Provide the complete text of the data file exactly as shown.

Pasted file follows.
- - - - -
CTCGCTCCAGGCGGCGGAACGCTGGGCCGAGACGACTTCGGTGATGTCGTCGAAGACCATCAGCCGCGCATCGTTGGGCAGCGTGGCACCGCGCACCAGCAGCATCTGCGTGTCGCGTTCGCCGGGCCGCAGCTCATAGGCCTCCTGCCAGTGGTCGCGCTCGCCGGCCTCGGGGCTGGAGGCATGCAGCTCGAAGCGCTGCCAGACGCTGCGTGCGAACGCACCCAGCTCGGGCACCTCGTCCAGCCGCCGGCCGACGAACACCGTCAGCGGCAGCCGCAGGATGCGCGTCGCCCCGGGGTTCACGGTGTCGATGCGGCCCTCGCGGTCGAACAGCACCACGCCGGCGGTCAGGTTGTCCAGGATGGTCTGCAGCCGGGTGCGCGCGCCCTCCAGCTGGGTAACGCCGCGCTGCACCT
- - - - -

CTCGCTCCAGGCGGCGGAACGCTGGGCCGAGACGACTTCGGTGATGTCGTCGAAGACCATCAGCCGCGCATCGTTGGGCAGCGTGGCACCGCGCACCAGCAGCATCTGCGTGTCGCGTTCGCCGGGCCGCAGCTCATAGGCCTCCTGCCAGTGGTCGCGCTCGCCGGCCTCGGGGCTGGAGGCATGCAGCTCGAAGCGCTGCCAGACGCTGCGTGCGAACGCACCCAGCTCGGGCACCTCGTCCAGCCGCCGGCCGACGAACACCGTCAGCGGCAGCCGCAGGATGCGCGTCGCCCCGGGGTTCACGGTGTCGATGCGGCCCTCGCGGTCGAACAGCACCACGCCGGCGGTCAGGTTGTCCAGGATGGTCTGCAGCCGGGTGCGCGCGCCCTCCAGCTGGGTAACGCCGCGCTGCACCT